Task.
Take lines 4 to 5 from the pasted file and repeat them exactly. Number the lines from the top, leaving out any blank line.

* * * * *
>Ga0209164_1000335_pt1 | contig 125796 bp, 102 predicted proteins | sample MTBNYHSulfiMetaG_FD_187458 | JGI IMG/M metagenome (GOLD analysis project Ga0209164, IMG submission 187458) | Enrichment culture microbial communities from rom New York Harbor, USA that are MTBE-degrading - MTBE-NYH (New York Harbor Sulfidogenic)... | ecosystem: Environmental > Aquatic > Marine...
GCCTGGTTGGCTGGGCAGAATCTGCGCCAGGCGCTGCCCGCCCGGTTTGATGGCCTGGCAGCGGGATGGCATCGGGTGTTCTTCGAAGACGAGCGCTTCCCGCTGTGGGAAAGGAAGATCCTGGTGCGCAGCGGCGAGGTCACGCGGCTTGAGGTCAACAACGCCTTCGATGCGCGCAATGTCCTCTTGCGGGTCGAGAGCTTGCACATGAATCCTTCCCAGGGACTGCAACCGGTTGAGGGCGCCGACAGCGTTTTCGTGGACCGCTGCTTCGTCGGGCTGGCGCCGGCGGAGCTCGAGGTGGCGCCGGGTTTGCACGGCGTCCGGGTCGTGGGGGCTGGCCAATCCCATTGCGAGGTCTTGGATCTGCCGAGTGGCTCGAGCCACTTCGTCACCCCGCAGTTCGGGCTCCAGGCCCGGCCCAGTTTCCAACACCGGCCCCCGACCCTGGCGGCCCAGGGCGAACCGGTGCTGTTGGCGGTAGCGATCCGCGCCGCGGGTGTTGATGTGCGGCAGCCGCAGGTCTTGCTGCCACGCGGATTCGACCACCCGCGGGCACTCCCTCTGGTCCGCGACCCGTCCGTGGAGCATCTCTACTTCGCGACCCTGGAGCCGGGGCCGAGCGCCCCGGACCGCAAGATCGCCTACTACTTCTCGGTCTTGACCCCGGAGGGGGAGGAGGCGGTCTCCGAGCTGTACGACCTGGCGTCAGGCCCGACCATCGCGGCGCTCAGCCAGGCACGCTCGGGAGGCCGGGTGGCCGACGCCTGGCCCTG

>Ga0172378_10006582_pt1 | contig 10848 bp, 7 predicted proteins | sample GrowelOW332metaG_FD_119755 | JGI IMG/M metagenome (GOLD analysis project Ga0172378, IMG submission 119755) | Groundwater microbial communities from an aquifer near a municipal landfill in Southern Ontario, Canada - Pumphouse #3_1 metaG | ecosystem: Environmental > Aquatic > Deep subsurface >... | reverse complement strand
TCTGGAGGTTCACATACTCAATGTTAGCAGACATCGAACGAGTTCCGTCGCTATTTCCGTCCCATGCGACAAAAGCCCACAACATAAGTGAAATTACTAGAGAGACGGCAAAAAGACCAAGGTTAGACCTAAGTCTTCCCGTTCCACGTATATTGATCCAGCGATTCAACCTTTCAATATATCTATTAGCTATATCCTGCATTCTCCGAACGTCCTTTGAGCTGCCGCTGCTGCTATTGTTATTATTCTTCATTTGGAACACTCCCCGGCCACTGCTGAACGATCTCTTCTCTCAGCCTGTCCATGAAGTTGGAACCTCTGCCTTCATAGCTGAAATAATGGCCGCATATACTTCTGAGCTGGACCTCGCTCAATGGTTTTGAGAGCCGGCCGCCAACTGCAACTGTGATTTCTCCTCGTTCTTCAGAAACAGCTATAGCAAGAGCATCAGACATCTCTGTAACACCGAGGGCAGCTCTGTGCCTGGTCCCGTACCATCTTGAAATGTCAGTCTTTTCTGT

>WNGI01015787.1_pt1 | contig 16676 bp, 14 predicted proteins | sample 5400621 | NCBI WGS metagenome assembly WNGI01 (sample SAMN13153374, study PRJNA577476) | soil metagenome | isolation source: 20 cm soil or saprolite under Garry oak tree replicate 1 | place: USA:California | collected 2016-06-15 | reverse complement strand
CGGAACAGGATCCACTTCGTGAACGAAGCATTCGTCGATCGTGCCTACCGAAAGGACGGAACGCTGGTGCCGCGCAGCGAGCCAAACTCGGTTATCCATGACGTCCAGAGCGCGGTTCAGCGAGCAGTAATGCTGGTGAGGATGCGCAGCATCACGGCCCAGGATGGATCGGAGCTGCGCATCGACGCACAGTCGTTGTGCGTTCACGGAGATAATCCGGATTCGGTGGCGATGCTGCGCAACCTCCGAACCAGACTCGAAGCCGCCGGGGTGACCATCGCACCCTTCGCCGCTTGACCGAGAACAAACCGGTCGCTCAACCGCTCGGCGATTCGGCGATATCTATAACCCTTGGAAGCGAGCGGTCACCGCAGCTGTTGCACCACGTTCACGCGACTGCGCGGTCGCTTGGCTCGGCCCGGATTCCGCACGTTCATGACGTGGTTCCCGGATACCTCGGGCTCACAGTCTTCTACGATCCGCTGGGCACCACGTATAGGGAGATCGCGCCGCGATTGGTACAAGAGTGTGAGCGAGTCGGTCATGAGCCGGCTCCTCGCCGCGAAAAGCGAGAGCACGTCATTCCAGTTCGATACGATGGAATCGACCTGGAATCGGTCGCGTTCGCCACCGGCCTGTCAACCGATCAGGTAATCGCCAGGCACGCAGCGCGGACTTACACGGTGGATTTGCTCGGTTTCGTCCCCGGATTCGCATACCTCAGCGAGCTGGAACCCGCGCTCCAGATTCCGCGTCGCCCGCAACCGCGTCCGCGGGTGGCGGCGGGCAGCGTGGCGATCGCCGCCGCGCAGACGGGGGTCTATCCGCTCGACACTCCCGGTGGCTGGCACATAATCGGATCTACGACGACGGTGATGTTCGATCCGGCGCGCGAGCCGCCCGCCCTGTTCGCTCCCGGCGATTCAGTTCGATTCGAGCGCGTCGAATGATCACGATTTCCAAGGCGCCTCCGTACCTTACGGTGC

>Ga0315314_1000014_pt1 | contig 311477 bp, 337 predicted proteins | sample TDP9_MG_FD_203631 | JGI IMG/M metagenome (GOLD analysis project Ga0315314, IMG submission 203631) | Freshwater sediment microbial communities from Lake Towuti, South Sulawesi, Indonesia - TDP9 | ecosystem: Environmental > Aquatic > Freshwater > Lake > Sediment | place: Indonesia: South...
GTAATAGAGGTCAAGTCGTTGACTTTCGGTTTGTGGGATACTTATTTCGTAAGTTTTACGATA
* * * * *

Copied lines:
TCTGGAGGTTCACATACTCAATGTTAGCAGACATCGAACGAGTTCCGTCGCTATTTCCGTCCCATGCGACAAAAGCCCACAACATAAGTGAAATTACTAGAGAGACGGCAAAAAGACCAAGGTTAGACCTAAGTCTTCCCGTTCCACGTATATTGATCCAGCGATTCAACCTTTCAATATATCTATTAGCTATATCCTGCATTCTCCGAACGTCCTTTGAGCTGCCGCTGCTGCTATTGTTATTATTCTTCATTTGGAACACTCCCCGGCCACTGCTGAACGATCTCTTCTCTCAGCCTGTCCATGAAGTTGGAACCTCTGCCTTCATAGCTGAAATAATGGCCGCATATACTTCTGAGCTGGACCTCGCTCAATGGTTTTGAGAGCCGGCCGCCAACTGCAACTGTGATTTCTCCTCGTTCTTCAGAAACAGCTATAGCAAGAGCATCAGACATCTCTGTAACACCGAGGGCAGCTCTGTGCCTGGTCCCGTACCATCTTGAAATGTCAGTCTTTTCTGT

>WNGI01015787.1_pt1 | contig 16676 bp, 14 predicted proteins | sample 5400621 | NCBI WGS metagenome assembly WNGI01 (sample SAMN13153374, study PRJNA577476) | soil metagenome | isolation source: 20 cm soil or saprolite under Garry oak tree replicate 1 | place: USA:California | collected 2016-06-15 | reverse complement strand